The marijuana market is booming in the Big Apple, but the majority of people who drive it are rarely under the magnifying glass. "The Weed Next Door: How legalization is changing the marijuana landscape," looks at pot culture in New York and New Jersey and how legalization in other states is affecting it.
Jake’s life started out just right. He lived in a nice house on a nice block of the sophisticated New Jersey town of Montclair. His dad worked for the NFL, his mom a couple days a week in finance. As long as Jake and his older brother did well, their parents weren’t overly concerned about a little partying here or there. Until Jake started to turn into someone they didn’t know.
As 17-year-old Radio Rookie Temitayo Fagbenle puts it, "Once you reach high school, weed is a part of your life." Even if you don't smoke, marijuana is at parties, the corners and parks near schools, and sometimes in school stairwells.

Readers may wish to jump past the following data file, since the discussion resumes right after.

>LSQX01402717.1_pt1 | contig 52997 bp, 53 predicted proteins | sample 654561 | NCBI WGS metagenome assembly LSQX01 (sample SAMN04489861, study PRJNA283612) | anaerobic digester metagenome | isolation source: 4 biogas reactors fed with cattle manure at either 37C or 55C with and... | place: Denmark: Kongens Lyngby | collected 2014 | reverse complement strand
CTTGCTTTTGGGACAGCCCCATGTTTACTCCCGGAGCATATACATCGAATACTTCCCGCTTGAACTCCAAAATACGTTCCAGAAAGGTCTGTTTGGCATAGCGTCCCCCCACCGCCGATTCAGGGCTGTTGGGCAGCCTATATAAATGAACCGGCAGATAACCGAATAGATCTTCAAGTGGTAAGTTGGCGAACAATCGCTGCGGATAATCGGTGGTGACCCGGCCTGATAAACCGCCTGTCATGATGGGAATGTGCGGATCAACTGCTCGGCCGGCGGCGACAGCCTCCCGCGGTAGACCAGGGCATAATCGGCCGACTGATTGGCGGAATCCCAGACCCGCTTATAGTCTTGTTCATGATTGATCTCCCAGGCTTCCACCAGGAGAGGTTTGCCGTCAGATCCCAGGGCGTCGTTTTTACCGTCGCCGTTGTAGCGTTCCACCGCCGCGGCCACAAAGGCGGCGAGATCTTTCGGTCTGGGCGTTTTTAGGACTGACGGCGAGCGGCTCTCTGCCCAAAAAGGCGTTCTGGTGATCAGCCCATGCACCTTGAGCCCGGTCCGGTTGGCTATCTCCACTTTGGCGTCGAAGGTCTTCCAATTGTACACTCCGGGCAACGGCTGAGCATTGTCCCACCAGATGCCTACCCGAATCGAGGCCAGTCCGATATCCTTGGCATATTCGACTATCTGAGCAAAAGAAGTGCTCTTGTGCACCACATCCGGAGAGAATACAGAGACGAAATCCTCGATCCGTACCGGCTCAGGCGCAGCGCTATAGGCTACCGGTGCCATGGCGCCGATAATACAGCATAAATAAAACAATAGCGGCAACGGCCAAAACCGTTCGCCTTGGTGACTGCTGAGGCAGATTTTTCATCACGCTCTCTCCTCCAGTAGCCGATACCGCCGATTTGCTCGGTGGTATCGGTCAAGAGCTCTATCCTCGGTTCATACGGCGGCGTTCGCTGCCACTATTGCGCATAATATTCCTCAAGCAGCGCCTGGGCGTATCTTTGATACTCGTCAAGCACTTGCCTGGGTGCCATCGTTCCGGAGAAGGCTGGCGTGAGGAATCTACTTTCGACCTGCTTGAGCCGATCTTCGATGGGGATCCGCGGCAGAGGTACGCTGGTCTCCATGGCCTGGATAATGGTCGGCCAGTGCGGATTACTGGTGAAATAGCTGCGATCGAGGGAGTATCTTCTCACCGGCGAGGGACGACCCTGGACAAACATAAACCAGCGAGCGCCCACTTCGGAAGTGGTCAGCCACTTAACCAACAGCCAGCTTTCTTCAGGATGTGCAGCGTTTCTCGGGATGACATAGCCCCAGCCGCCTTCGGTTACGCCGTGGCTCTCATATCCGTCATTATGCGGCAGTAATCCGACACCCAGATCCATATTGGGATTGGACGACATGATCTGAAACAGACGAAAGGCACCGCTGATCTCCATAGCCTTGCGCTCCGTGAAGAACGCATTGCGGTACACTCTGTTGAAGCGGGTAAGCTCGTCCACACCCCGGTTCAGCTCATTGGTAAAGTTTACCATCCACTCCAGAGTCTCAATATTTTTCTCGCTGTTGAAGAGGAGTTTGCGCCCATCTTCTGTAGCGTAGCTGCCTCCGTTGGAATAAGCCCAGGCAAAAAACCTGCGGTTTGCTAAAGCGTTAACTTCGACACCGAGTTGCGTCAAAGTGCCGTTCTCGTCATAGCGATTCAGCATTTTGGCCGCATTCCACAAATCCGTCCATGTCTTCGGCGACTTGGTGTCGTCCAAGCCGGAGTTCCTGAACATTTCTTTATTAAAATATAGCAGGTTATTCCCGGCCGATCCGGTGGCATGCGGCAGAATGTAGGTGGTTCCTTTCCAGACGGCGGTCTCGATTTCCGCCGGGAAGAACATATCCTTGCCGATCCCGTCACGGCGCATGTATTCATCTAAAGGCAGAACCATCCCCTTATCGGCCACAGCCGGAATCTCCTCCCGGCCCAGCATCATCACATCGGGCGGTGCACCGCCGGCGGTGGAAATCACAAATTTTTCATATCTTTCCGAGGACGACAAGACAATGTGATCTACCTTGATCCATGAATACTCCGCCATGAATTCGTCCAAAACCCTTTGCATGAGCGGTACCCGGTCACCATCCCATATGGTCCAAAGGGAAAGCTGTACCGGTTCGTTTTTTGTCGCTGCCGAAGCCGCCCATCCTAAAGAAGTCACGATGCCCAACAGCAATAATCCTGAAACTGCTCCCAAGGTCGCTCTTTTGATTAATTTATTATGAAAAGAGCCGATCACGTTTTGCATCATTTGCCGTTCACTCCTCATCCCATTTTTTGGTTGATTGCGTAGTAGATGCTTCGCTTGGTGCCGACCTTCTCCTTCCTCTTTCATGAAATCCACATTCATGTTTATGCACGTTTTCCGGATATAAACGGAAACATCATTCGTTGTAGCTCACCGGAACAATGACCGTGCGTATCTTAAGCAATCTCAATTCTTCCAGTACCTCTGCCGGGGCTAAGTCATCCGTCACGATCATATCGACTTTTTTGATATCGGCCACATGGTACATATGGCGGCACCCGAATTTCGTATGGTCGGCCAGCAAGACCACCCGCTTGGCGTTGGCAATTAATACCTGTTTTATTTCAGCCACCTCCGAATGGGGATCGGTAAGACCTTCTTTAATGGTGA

The phrase “medical marijuana” has a nice clinical ring to it, but doctors and researchers are divided on the data: some are confident that smoking pot can help a wide range of pains and other symptoms. Others remain skeptical.
Meet Chuck, a San Francisco marijuana dealer. (That’s not his real name. We agreed to keep that to ourselves because, otherwise, he wouldn’t talk to us.) Chuck came to New York from California to sell weed because, here in New York, where his trade is 100% illegal, he can make more money.
Mark Kleiman, co-author of Marijuana Legalization: What Everyone Needs To Know, kicks off a May series on marijuana with a look at who smokes and why. Plus: your calls on whether you're seeing a public opinion shift.